It all started to go wrong when Marilyn Monroe died. Or maybe just before she died. Or maybe just after. Anyway, it all did go wrong and that's all there is to that.

As for Monroe, she was just beginning to prove herself as an actress after years of faithful service as a sex symbol -- somehow the sexiest and the most symbolic. The last weeks of her life are recalled tonight on a compellingly poignant special called "Marilyn: Something's Got to Give," at 9 on Channel 5.

"Something's Got to Give," from the Johnny Mercer song of the same name, was to be the big romantic-comedy hit of 1962 -- Monroe, Dean Martin, Cyd Charisse and Wally Cox in a remake of "My Favorite Wife" directed by the shrewd George Cukor.

Unfortunately, Monroe's tardiness on the set, and the shortsightedness of thick-skulled studio executives, resulted in Monroe getting fired and the production shut down. They rehired her, according to this report, but before cameras could resume their rolling, Marilyn Monroe was dead.

It was thought that little footage had survived from the weeks of shooting, but Fox recently unearthed a veritable treasure trove. Not enough of it is shown in the special, largely because Fox was determined to go the sleazy route and emphasize Monroe's personal problems, allegations of an affair with John F. Kennedy and other gossipy fluff.

They even interviewed the daughter of Monroe's psychiatrist, for heaven's sake.

But in the little snippets of color film that are included, one sees Monroe aglow, frolicking with two tots cast as her children in the film; swimming seductively and nakedly in a back-yard pool; and, in the most engaging footage, bubbling over with laughter when a hired dog repeatedly misses its cue and flubs lines. It's said that Monroe was relieved to see someone other than her causing production delays.

President Kennedy did figure in her problems. She was whisked from the set to New York to sing "Happy Birthday" to JFK at his now-notorious Madison Square Garden birthday party, a tacky blot on Camelot. Producer Henry Weinstein recalls that studio bosses were furious with Monroe for this appearance, when in fact they should have had the brains to capitalize on it and use it to promote the film.

Like last week's HBO special on the "Godfather" films, in which the current Paramount management in effect trashed previous Paramount management, this film makes Spiros Skouras and others who ran Fox in the '60s look like prize goons. They clumsily tried to make an example of Monroe because they were being burned so badly by Elizabeth Taylor and the continuing fiasco of "Cleopatra," a stinky Heavens-Gater then shooting in Rome.

It is suggested, and fairly strongly, that their greedy bumbling contributed to the depression and death of the greatest sex goddess the screen has ever known.

Dour Henry Schippers, part of the so-called Fox Entertainment News crew, produced and hosts the special. He is badly photographed so as to look oddly armless, but then he has about as much business on camera as does look-alike Kurt Loder, the doleful troll of MTV. A professional narrator with a dramatically expressive voice would have been a better choice.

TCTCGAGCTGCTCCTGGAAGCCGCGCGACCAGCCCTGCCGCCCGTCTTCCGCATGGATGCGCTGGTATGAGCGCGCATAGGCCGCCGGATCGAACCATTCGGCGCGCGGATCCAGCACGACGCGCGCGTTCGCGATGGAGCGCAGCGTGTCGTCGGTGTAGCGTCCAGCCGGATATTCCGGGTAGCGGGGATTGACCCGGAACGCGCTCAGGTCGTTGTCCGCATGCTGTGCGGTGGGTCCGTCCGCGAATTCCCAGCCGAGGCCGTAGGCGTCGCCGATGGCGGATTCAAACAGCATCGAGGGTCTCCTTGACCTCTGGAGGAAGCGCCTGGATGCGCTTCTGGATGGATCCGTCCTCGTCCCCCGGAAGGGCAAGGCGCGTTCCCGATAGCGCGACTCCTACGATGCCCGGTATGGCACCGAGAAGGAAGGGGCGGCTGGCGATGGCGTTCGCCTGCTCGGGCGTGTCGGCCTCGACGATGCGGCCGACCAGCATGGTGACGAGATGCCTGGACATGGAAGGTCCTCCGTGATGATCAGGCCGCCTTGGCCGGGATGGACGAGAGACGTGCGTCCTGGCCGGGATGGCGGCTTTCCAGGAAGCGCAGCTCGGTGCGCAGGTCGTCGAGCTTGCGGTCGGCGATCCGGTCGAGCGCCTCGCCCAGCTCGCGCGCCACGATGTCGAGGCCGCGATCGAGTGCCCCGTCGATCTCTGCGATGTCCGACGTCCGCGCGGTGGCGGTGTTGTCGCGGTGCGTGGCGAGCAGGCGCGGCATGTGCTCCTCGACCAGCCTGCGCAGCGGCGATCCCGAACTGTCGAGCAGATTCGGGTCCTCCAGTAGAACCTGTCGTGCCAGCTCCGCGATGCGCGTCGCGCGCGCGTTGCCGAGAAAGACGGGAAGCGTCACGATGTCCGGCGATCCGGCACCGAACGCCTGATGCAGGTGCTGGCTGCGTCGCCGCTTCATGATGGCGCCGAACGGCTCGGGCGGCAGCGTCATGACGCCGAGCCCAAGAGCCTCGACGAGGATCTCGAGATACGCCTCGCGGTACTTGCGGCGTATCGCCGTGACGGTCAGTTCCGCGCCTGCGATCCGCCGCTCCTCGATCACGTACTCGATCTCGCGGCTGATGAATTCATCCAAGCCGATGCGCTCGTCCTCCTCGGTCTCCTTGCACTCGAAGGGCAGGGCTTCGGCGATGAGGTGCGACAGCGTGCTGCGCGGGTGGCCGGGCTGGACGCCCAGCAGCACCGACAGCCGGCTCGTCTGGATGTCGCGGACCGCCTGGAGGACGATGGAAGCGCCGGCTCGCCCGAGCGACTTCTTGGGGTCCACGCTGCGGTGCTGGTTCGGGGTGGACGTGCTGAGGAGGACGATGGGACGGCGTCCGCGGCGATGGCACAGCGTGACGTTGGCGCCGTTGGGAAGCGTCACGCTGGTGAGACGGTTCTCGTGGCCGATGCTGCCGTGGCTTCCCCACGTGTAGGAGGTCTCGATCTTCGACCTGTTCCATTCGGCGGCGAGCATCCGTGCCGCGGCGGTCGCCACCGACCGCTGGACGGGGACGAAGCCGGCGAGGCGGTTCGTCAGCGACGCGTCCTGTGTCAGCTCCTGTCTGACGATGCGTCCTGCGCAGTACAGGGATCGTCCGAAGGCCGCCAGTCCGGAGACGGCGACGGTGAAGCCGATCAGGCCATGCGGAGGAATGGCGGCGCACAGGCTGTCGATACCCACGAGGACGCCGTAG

Anyway, the point of watching is to see that "Something's Got to Give" footage, and it's good to the last drop -- an outtake of Cox making Monroe laugh that's wasted under the closing credits. These are precious glimpses of priceless moments to be saved and savored for years to come.

'L.A. Law' David E. Kelley, executive producer of "L.A. Law," sent out a preview copy of tonight's holiday episode in the hopes it would be written about, but he accompanied it with a plea not to give away any of the plot twists or surprise developments.

The show, directed by Tom Moore, airs at 10 on Channel 4, and suffice it to say that no regular fan of the series should give even the tiniest wisp of a thought of missing it.

Suffice it also to say you'll be floored by who ends up with whom at the office Christmas party that concludes the hour. One particular tryst is a truly nifty shocker, though a certain television critic who shall remain nameless (and friendless, but that's another matter) predicted it weeks ago.

Diana Muldaur returns as Rosalind Shays, and what a pleasure to see her again, and also back from last season is Lenny Wolpe as Noah Cowan, a business whiz with Tourette's Syndrome, the nervous condition that causes him to say very rude things at very wrong times.

With Wolpe back, it was ill-advised of Kelley (who wrote the script with Stephen B. Katz) to devote one of the court cases to a doctor (well played by John Glover) with the "Elephant Man" disorder, which has caused enormous warts to erupt on his face.

Then again, it does help give the episode a theme: affliction, in its various guises, whether medical or social or emotional. Vincent Gardenia is back again as Murray Melman, subject to fits of Alzheimer's, and what happens to him and roommate Benny (Larry Drake) gives the episode its heaviest dramatic weight and also one of the most affectingly mordant punch lines in the show's history.

To the other extreme, Vanna White shows up at the Christmas party, bless her heart. And there's another development in the troubled marriage of Ann and Stuart (Jill Eikenberry and Michael Tucker), a marriage that only became interesting when it became troubled.

The scenes of marital fracture have brought out the best in cuddly Tucker and icy Eikenberry, but the stride that "L.A. Law" has hit brings out the best in everybody. What's airing tonight is one great episode of one great series, a pillar holding up what's left of Network Excellence.